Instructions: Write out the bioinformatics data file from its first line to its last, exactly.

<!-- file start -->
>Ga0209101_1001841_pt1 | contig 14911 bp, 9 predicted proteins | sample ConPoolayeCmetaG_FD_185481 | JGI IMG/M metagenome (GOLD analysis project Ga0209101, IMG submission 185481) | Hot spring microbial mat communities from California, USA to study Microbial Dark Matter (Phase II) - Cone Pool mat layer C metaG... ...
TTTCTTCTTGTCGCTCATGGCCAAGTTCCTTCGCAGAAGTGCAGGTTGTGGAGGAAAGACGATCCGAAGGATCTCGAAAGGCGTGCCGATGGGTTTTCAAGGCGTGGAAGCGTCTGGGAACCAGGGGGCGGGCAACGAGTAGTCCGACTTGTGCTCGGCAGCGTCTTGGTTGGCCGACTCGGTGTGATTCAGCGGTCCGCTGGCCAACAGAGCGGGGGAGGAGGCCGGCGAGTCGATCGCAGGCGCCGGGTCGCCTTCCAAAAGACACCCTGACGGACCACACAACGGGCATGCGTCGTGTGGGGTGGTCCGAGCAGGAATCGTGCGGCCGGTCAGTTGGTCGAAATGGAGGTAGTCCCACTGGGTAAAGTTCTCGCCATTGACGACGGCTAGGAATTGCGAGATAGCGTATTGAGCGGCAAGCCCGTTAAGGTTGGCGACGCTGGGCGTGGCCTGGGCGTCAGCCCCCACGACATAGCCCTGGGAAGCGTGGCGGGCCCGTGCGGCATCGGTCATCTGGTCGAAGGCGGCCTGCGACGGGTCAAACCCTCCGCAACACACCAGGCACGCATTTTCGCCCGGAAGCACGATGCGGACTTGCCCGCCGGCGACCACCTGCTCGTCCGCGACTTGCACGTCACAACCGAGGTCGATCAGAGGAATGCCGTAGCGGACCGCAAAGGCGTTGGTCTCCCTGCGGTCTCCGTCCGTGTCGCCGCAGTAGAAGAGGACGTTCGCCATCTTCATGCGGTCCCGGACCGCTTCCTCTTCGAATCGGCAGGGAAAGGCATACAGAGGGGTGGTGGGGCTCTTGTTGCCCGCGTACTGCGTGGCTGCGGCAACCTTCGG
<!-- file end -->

>Ga0209101_1001841_pt1 | contig 14911 bp, 9 predicted proteins | sample ConPoolayeCmetaG_FD_185481 | JGI IMG/M metagenome (GOLD analysis project Ga0209101, IMG submission 185481) | Hot spring microbial mat communities from California, USA to study Microbial Dark Matter (Phase II) - Cone Pool mat layer C metaG... ...
TTTCTTCTTGTCGCTCATGGCCAAGTTCCTTCGCAGAAGTGCAGGTTGTGGAGGAAAGACGATCCGAAGGATCTCGAAAGGCGTGCCGATGGGTTTTCAAGGCGTGGAAGCGTCTGGGAACCAGGGGGCGGGCAACGAGTAGTCCGACTTGTGCTCGGCAGCGTCTTGGTTGGCCGACTCGGTGTGATTCAGCGGTCCGCTGGCCAACAGAGCGGGGGAGGAGGCCGGCGAGTCGATCGCAGGCGCCGGGTCGCCTTCCAAAAGACACCCTGACGGACCACACAACGGGCATGCGTCGTGTGGGGTGGTCCGAGCAGGAATCGTGCGGCCGGTCAGTTGGTCGAAATGGAGGTAGTCCCACTGGGTAAAGTTCTCGCCATTGACGACGGCTAGGAATTGCGAGATAGCGTATTGAGCGGCAAGCCCGTTAAGGTTGGCGACGCTGGGCGTGGCCTGGGCGTCAGCCCCCACGACATAGCCCTGGGAAGCGTGGCGGGCCCGTGCGGCATCGGTCATCTGGTCGAAGGCGGCCTGCGACGGGTCAAACCCTCCGCAACACACCAGGCACGCATTTTCGCCCGGAAGCACGATGCGGACTTGCCCGCCGGCGACCACCTGCTCGTCCGCGACTTGCACGTCACAACCGAGGTCGATCAGAGGAATGCCGTAGCGGACCGCAAAGGCGTTGGTCTCCCTGCGGTCTCCGTCCGTGTCGCCGCAGTAGAAGAGGACGTTCGCCATCTTCATGCGGTCCCGGACCGCTTCCTCTTCGAATCGGCAGGGAAAGGCATACAGAGGGGTGGTGGGGCTCTTGTTGCCCGCGTACTGCGTGGCTGCGGCAACCTTCGG